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Are your local homeschool groups disproportionately anti-vax?


Syllieann
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On 4/9/2021 at 7:36 AM, Halftime Hope said:

Golly, I have to raise a hand here.  The anti-science thing is a hasty generalization. There are many anti-vaxxers/vaccine hesitant people who are very much into the science, me included.  Some of my favorite vaccine hesitant, vaccine questioning people are pediatricians. In fact, it was my midwife and my pediatrician (chief of staff at a large metroplex hospital) who looked at our vaccine reaction and shook their heads, with the pediatrician saying, "We probably shouldn't do that with X again." The ped went on to a much more vaccine hesitant stance over the years, and no, you wouldn't know him. (He's not a national name.) 

Maybe I'm misunderstanding this label.  In a case where vaccines aren't advised because a patient has had a bad reaction, would that pediatrician be considered anti-vax for proceeding with caution with that patient? I'd only consider them anti-vax if they were telling all of their patients that vaccines were dangerous and they shouldn't take any of them.  I doubt pediatricians like that exist.  I also wouldn't think of someone who delayed or spaced out vaccines as an anti-vaxer.  

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I actually don't know. Remember that discussion we had where I said at co op I'd put on my noise canceling headphones and tune everyone out? Yeah my only real friend in that group was a former biologist who I know was pro vax but honestly I never had any discussion on this topic with anyone else there.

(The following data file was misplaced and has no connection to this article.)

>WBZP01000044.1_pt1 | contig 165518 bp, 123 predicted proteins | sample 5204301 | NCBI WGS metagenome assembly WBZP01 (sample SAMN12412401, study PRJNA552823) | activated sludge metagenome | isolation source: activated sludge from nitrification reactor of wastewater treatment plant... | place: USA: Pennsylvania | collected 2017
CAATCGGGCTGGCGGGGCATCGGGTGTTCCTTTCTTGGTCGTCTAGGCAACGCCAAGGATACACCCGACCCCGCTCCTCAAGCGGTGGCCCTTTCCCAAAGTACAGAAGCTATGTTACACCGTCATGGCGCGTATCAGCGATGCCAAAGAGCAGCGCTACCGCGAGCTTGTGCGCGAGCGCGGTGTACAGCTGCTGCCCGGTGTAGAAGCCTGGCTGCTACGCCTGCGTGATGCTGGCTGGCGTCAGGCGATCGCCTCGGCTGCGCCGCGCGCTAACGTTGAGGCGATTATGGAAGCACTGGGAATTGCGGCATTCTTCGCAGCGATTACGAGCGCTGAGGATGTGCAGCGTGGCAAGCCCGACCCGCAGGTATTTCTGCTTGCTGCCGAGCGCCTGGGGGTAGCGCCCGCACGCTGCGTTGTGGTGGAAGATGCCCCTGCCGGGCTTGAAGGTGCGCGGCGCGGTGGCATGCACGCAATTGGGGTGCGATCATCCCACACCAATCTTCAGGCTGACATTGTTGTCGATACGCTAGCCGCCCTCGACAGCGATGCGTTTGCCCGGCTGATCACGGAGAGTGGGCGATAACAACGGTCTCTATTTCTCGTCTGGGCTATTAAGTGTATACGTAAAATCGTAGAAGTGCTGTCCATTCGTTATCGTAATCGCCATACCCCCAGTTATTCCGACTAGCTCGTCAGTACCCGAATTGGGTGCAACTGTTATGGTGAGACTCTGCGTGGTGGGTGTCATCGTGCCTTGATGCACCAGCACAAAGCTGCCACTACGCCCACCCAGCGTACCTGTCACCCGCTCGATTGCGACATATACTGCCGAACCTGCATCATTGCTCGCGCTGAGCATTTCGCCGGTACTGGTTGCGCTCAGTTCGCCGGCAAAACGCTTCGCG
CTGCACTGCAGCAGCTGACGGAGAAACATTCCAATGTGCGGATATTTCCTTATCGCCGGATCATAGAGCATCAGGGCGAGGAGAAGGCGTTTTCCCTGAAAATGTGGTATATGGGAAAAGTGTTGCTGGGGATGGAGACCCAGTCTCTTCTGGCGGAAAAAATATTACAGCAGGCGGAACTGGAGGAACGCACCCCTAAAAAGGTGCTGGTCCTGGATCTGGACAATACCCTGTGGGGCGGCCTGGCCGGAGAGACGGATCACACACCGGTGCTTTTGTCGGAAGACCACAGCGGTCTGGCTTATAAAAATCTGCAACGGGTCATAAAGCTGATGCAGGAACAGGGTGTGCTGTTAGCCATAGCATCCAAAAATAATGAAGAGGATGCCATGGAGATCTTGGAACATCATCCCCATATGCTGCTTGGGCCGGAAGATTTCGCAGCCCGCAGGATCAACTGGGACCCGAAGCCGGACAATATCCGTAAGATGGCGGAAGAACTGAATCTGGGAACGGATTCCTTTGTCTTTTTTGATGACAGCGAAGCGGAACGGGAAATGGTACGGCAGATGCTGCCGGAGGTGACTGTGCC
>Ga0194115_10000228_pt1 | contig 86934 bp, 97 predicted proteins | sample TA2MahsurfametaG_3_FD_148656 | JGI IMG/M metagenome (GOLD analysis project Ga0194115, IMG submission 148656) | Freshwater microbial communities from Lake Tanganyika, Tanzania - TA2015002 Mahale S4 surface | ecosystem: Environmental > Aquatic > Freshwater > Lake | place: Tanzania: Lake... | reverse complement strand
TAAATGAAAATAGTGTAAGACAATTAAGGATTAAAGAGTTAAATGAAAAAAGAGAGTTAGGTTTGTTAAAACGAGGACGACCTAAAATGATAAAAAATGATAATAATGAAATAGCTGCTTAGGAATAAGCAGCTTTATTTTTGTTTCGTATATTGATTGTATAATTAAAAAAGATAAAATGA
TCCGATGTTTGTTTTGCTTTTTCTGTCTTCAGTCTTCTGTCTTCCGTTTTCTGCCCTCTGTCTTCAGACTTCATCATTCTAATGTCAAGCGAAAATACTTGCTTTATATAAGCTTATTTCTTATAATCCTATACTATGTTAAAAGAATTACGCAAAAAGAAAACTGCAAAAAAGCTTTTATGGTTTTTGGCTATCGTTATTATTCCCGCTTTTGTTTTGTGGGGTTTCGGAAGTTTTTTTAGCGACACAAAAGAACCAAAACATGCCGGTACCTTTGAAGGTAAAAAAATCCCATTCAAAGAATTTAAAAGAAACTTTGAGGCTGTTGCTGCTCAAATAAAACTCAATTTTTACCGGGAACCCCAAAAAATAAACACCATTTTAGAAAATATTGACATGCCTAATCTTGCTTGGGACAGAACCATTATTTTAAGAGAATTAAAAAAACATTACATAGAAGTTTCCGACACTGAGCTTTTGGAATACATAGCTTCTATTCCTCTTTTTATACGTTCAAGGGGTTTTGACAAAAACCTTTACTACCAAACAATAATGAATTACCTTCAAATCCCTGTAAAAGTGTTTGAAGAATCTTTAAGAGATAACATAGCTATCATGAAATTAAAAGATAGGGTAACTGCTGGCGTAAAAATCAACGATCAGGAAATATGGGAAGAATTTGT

But I'm a homeschooling, homebirthing, baby wearing, extended breastfeeding, cosleeping... etc etc who would laugh to be called crunchy. 

Edited by theelfqueen
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I would definitely be surprised if the no-vaccination homeschool overlap is the same or lower percentage than other populations here. Most homeschoolers that I've come in contact with, and I ran a co-op for 6 years, are vaccine hesitant or resistant.

Funny story: My middle DD has POTS and faints often. At our last co-op, she fainted one time while I was sitting in a group of moms. I left to attend to her, and when I came back, I found that while I was absent from the group they had decided that the Gardasil vaccine was probably the reason she faints. Yep, I came back to take my seat at the table to the question, which wasn't, "How is she?", but "Has she had the HPV vaccine?".  

Two of those same people unfriended me from FB a few months ago when I posted positive news about the Covid vaccine on my page. They may have just been cleaning up their friend list and as I no longer go to co-op for covid reasons I didn't make the cut, but I noticed they were gone shortly after a pro-vaccine post, so I'm guessing it was that.

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1 hour ago, historically accurate said:

I would definitely be surprised if the no-vaccination homeschool overlap is the same or lower percentage than other populations here. Most homeschoolers that I've come in contact with, and I ran a co-op for 6 years, are vaccine hesitant or resistant.

Funny story: My middle DD has POTS and faints often. At our last co-op, she fainted one time while I was sitting in a group of moms. I left to attend to her, and when I came back, I found that while I was absent from the group they had decided that the Gardasil vaccine was probably the reason she faints. Yep, I came back to take my seat at the table to the question, which wasn't, "How is she?", but "Has she had the HPV vaccine?".